Here's where I'm a little confused: My book suggests starting @ the classes first to check for access and then to the members. So, looking @ these classes I see that they are both default or package private and yet class Moo can access the Zoo class. Is this because Moo actually extends Zoo? and because of this extending does it indicate both classes as being in the same package? It's my understanding that if a class cannot access the other, the members access control is a moot point. Can someone clarify? TIA
You can tell what package a class is in by looking at its first line of code, which says what package it is in. (Unless it's in the default package, the one with no name.)
Paul Clapham wrote:A "package private" class may be accessed by a class in the same package or by a class extending it.
I agree with the first half of that statement. In this example, Moo can access Zoo because they're in the same package. If they were in different packages, Moo wouldn't be able to extend Zoo unless Zoo was made public.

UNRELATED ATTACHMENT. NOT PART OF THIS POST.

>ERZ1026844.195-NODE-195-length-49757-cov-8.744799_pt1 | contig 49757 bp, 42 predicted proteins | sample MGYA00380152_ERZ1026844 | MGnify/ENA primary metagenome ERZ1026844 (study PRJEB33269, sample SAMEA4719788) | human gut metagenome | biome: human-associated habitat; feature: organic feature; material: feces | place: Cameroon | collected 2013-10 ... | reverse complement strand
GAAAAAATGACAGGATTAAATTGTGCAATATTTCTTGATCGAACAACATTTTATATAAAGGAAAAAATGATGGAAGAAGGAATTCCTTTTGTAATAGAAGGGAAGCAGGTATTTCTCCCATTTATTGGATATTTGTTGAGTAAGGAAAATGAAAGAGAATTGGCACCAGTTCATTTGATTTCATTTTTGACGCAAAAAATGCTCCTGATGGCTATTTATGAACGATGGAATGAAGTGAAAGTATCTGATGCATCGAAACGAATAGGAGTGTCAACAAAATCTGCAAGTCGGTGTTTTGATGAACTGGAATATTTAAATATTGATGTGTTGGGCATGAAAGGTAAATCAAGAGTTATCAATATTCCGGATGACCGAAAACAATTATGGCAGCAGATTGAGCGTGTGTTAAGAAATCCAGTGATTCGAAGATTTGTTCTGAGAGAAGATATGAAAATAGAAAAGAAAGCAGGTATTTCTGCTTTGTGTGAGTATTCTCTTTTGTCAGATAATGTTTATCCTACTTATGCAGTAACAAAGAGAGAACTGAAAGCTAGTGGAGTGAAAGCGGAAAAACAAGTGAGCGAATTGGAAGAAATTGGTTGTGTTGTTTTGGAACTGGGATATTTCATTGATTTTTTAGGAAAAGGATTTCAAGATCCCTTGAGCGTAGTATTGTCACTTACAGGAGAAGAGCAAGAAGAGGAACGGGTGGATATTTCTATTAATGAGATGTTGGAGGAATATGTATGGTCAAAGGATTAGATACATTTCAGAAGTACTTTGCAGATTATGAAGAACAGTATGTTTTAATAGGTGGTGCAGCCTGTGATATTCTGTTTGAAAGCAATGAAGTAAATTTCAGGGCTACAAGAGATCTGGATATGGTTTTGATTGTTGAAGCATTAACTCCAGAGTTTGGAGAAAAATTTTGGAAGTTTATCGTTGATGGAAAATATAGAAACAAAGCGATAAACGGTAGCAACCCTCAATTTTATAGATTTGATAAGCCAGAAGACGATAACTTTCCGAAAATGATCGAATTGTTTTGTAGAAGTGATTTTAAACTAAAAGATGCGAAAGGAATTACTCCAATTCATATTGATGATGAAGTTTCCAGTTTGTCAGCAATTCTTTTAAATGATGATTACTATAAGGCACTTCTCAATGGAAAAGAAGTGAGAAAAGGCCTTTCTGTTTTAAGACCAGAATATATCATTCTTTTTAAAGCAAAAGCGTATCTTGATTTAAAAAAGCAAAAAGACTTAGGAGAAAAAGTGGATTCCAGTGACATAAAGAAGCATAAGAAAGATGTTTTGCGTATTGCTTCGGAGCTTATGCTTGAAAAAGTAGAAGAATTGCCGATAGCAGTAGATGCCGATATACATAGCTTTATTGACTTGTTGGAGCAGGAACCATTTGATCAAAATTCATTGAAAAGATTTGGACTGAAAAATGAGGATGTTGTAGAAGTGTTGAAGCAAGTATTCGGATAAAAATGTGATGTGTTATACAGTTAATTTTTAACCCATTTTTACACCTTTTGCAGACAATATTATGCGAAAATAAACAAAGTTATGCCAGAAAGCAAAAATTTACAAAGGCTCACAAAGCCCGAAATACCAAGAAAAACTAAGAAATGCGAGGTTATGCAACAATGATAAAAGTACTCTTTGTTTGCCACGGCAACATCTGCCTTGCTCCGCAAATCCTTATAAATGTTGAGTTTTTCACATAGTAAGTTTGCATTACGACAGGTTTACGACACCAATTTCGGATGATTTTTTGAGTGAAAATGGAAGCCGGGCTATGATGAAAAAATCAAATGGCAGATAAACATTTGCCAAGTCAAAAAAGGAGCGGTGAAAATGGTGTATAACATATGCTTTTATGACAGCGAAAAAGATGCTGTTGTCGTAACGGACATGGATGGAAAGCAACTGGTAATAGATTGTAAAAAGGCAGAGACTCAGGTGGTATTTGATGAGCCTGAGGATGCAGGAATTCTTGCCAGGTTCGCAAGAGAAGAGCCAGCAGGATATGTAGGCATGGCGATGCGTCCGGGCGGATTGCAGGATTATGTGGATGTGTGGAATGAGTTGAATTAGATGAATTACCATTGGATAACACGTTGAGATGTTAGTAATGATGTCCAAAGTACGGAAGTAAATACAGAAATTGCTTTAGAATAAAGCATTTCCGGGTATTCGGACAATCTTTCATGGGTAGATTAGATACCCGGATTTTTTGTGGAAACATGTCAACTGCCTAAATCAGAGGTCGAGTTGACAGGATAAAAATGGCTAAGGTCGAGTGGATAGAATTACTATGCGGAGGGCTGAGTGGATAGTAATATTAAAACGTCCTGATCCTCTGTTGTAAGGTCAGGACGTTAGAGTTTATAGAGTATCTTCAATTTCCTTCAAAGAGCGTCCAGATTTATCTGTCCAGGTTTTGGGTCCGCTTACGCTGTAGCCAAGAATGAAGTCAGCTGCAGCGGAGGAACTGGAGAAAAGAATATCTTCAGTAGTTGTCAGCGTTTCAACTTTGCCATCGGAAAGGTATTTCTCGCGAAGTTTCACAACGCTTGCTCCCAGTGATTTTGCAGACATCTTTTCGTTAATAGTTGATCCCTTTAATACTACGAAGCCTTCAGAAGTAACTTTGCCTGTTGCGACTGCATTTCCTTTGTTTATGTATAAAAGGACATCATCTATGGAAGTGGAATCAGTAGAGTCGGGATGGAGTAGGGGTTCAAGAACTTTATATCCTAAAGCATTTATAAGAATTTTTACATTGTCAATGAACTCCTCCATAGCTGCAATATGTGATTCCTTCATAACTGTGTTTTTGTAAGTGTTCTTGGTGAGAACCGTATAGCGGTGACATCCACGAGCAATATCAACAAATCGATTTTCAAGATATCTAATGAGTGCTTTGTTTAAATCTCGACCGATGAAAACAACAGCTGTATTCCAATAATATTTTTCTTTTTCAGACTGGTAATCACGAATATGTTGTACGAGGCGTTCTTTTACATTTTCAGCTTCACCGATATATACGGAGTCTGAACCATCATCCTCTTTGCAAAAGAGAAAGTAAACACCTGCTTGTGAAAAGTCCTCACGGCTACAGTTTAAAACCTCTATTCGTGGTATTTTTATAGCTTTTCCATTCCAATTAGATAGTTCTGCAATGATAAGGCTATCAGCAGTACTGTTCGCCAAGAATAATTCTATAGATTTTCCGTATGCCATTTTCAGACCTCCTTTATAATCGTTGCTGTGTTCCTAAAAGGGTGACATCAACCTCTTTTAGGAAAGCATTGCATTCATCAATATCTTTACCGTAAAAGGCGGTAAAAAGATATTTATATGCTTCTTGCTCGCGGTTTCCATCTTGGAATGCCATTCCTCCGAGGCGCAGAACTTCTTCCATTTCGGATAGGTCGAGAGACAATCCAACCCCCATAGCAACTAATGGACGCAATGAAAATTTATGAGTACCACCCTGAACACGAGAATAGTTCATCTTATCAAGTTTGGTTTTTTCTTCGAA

Of course in real life you would just scroll up to the top of the code to look for the package declaration.
Paul Clapham wrote:Sorry... Greg has it right, and I'm wrong. What I described was "protected".
... only there's no such thing as a protected (or private) class, unless you're talking about an inner class. We discussed the reason why not over in this thread: http://www.coderanch.com/t/410134/java/java/private-protected-class-why-not
The clearest explanation was by this guy:
Paul Clapham wrote:
But if we attempt to assign a meaning to the first part [i.e., having a class defined as protected], then there are two possibilities:
(1) Nothing outside the protected class's package can extend it -- this is equivalent to making it package-private.
(2) Anything can extend it -- this is equivalent to making it public.
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